“Given a finite amount of time in the day, and space and time in print and on air, the public does, I think, want to know all the news,” Moeller told me in a recent E-mail. “But I do believe the public is inherently more interested in those ‘crises’ that either very directly affect them as individuals or are perceived as having a hope of resolution.

“Scenarios of tragedy that are both horrific and seemingly irresolvable make little more than a blip on the public’s consciousness–witness the response to the Rwandan genocide. Those are the situations that are actively avoided by audiences….

Situations that are horrifying but that can be ameliorated–such as the cholera outbreak among the Rwandan refugees–tend to capture greater attention. But it doesn’t have to be so. That is one major challenge to the media: to engage their audience.”

Moeller’s book suffers from its insistence on making the author’s points instead of mine. So I asked her if Americans’ lack of interest in foreign news is due in part to the cognitive dissonance produced when their notions of a benign, benevolent God collide with staggering misery. The distant catastrophes Americans have little appetite for suggest a God very different from the one many of us worship.

Moeller responded, “It seems to me well nigh certain that, at least for some, a good and just God cannot coexist in the same universe as such debacles as the genocide in Rwanda, for example. What then to do, in order to avert the ‘cognitive dissonance,’ as you phrase it? Surely ‘compassion avoidance,’ as I identify it, is one manner of doing so. But even those of us who are atheists or agnostics or adherents of an angry Old Testament–not New Testament–Jehovah can find ourselves assaulted by that same cognitive dissonance….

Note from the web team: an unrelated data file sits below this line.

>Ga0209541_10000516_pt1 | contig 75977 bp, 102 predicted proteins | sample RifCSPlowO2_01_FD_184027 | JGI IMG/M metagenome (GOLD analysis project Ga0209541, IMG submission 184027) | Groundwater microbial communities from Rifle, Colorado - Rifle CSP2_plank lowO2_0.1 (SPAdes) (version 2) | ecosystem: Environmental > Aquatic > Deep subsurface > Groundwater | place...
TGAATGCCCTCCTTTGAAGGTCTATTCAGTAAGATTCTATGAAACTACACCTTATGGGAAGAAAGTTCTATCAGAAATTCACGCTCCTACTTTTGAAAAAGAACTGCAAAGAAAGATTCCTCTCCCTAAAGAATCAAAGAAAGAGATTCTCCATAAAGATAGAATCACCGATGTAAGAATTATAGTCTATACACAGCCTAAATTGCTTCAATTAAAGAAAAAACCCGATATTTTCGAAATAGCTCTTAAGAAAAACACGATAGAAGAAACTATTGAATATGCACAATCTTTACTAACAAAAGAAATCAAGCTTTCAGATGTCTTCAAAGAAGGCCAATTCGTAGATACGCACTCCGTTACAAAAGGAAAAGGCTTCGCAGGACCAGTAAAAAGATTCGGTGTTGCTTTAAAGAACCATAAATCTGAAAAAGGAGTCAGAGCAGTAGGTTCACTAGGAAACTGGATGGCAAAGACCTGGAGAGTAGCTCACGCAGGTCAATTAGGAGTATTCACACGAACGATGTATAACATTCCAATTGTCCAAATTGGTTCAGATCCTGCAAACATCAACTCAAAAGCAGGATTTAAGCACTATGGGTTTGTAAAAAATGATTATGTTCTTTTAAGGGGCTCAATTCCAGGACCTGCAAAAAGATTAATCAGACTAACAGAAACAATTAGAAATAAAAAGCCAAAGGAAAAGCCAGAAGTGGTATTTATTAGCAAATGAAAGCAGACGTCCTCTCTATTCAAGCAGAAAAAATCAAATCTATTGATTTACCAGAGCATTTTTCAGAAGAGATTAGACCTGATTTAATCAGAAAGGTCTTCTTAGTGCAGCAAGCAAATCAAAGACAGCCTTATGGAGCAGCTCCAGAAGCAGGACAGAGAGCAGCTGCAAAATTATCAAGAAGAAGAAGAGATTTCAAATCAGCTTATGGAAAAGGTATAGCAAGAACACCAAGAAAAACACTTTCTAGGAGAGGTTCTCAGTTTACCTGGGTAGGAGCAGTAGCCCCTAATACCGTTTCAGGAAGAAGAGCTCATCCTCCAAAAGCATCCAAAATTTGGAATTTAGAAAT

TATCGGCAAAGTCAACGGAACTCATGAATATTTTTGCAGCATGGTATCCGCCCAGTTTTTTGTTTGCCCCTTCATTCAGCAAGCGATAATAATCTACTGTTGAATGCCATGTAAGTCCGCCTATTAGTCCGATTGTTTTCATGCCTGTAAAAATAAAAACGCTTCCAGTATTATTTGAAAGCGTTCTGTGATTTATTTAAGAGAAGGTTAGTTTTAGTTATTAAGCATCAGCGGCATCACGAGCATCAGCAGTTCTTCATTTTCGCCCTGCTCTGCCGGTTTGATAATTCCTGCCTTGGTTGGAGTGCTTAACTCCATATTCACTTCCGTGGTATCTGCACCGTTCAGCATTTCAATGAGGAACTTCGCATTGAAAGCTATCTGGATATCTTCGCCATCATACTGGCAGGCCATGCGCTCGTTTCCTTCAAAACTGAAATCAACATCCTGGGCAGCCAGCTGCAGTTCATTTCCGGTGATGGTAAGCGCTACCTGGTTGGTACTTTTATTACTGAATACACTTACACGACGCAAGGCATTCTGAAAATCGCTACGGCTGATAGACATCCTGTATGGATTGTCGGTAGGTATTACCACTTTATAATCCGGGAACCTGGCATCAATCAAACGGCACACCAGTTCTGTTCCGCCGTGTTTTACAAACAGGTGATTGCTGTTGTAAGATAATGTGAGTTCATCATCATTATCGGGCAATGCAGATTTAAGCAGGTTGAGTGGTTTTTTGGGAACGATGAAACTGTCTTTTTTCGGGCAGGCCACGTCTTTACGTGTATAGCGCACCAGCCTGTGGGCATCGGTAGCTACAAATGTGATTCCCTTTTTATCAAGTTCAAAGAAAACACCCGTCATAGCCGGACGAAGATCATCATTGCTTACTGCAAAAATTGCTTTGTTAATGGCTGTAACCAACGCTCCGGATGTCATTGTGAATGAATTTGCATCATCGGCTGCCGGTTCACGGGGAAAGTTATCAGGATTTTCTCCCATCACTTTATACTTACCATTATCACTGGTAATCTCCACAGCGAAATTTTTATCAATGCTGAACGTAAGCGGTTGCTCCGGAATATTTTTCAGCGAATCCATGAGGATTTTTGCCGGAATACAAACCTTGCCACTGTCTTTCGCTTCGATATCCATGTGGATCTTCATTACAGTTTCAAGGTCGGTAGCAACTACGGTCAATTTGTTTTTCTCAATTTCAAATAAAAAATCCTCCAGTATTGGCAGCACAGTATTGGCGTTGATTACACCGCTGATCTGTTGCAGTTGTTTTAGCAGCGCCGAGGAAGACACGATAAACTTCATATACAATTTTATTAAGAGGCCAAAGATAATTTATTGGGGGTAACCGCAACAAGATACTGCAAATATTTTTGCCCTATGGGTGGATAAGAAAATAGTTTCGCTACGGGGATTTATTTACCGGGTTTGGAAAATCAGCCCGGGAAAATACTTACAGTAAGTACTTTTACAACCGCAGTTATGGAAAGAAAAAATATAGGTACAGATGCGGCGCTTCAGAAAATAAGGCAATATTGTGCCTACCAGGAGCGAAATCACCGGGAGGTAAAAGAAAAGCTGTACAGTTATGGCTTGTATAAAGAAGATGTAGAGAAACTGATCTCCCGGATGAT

“Why do those of us who are not religiously inclined to believe that good things always happen to good people wrestle with difficulty with the knowledge of innocents in peril? Perhaps because of our humanity–a word that, for me, incorporates the notion of ‘grace.’…We have a moral responsibility (ergo all the social action/charity organizations) but we also have a self-interest in ‘intervention.’ Since it is much easier to prevent a famine or genocide, for example, than to try and deal with the consequences, and a large part of prevention is knowledge, the media have a compelling responsibility to report not just on the starving babies, which make so many in the audience turn aside out of inadequacy, but on the factors and events that might create a situation that allows for babies to starve.”

News Bites

The Sun-Times endorsed Jim Ryan for reelection too, and with a lot more enthusiasm than the Tribune. As for Ryan’s role in trying to send an innocent man to the gallows, the Sun-Times simply didn’t mention it. Maybe nobody there remembers that it happened.

An announcement by the Chicago Humanities Festival: “Peter Gay speaks about the Victorians–the men and women of the bourgeoisie who were dutiful, responsible, and anything but dull while frequently flaunting convention.” So powerful was their example that flaunting convention has remained in fashion to the present day.

Art accompanying story in printed newspaper (not available in this archive): tabloid newspaper covers.